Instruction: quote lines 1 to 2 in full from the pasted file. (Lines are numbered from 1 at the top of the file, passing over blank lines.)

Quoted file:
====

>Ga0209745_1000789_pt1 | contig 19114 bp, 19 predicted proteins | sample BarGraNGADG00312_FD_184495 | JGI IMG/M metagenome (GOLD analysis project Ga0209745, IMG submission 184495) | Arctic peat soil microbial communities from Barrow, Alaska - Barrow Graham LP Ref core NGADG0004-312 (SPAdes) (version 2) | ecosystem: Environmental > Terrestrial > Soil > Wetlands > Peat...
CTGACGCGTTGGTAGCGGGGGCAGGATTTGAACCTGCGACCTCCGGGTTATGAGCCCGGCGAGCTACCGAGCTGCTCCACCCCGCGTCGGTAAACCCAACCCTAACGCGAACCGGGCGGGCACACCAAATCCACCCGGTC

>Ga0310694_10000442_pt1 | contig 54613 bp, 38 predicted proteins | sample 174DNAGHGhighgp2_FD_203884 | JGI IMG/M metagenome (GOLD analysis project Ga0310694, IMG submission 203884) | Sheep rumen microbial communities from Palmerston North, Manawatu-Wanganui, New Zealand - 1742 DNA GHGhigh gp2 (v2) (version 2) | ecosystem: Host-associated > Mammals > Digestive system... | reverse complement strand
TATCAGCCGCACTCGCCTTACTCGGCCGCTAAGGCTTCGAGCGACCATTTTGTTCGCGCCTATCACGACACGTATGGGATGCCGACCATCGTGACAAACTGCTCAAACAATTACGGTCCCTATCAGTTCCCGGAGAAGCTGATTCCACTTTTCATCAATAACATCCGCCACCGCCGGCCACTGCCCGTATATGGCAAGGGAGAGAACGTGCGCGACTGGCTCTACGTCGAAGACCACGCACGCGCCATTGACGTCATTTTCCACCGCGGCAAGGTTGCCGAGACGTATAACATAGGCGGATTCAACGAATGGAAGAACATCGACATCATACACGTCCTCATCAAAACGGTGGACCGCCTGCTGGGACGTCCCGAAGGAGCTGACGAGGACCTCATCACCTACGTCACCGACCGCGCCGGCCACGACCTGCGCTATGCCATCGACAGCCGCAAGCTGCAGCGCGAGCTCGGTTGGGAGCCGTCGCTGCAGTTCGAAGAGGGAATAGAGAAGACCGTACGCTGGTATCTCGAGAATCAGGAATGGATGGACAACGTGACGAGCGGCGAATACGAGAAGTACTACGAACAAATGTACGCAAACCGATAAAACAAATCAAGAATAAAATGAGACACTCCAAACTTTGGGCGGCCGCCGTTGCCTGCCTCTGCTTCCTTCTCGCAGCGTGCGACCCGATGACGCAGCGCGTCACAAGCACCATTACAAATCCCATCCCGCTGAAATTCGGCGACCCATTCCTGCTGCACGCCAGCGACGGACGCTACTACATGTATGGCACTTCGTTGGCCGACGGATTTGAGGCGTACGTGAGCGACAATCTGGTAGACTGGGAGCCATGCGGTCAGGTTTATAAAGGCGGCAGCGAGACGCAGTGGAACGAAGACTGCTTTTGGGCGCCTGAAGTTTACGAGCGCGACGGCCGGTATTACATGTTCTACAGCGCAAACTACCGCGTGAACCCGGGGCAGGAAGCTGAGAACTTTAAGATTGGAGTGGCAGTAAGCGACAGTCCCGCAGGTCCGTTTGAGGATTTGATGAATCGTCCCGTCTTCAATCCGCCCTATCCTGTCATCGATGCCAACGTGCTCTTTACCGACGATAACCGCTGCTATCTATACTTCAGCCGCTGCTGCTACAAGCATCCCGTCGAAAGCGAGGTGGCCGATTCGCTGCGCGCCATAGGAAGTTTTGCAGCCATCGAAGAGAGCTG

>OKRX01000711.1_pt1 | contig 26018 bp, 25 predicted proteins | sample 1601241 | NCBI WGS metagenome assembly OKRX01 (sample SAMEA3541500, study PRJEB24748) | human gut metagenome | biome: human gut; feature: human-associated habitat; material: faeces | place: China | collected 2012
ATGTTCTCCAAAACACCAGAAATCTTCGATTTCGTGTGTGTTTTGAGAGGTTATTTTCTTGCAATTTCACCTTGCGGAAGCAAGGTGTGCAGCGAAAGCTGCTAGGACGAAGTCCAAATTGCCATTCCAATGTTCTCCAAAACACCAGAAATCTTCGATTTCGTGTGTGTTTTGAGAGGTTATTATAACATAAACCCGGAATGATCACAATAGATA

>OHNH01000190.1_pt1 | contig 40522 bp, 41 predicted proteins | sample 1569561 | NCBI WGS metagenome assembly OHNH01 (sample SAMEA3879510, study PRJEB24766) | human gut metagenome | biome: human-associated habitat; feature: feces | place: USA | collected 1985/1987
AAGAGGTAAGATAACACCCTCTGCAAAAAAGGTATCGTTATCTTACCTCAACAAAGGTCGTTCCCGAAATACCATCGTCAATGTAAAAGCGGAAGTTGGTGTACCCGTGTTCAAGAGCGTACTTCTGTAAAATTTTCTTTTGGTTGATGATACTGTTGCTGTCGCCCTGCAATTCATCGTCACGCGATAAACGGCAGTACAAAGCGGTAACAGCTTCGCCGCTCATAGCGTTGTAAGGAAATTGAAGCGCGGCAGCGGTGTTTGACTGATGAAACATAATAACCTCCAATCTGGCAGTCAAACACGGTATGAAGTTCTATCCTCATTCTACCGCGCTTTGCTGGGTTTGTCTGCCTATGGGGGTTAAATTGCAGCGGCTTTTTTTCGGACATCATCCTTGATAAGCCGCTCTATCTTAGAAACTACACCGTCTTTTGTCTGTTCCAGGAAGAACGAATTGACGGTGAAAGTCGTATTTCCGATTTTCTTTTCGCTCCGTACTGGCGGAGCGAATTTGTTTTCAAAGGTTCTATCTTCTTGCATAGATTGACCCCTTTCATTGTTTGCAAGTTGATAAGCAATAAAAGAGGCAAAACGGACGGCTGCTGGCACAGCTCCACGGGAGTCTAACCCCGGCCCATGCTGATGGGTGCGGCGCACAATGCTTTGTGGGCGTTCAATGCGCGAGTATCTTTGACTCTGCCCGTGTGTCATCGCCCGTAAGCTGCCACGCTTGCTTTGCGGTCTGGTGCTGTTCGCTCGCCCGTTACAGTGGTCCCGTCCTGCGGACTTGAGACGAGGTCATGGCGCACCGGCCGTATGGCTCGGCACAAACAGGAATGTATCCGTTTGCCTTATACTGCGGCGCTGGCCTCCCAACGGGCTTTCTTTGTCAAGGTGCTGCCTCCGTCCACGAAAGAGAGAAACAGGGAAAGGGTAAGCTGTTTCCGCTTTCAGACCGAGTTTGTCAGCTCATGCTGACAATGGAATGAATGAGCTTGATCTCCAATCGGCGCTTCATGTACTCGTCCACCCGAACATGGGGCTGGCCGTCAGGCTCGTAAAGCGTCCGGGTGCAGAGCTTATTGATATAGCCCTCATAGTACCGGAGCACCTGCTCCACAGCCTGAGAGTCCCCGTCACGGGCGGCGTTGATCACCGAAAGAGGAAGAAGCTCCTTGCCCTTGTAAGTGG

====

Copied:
>Ga0209745_1000789_pt1 | contig 19114 bp, 19 predicted proteins | sample BarGraNGADG00312_FD_184495 | JGI IMG/M metagenome (GOLD analysis project Ga0209745, IMG submission 184495) | Arctic peat soil microbial communities from Barrow, Alaska - Barrow Graham LP Ref core NGADG0004-312 (SPAdes) (version 2) | ecosystem: Environmental > Terrestrial > Soil > Wetlands > Peat...
CTGACGCGTTGGTAGCGGGGGCAGGATTTGAACCTGCGACCTCCGGGTTATGAGCCCGGCGAGCTACCGAGCTGCTCCACCCCGCGTCGGTAAACCCAACCCTAACGCGAACCGGGCGGGCACACCAAATCCACCCGGTC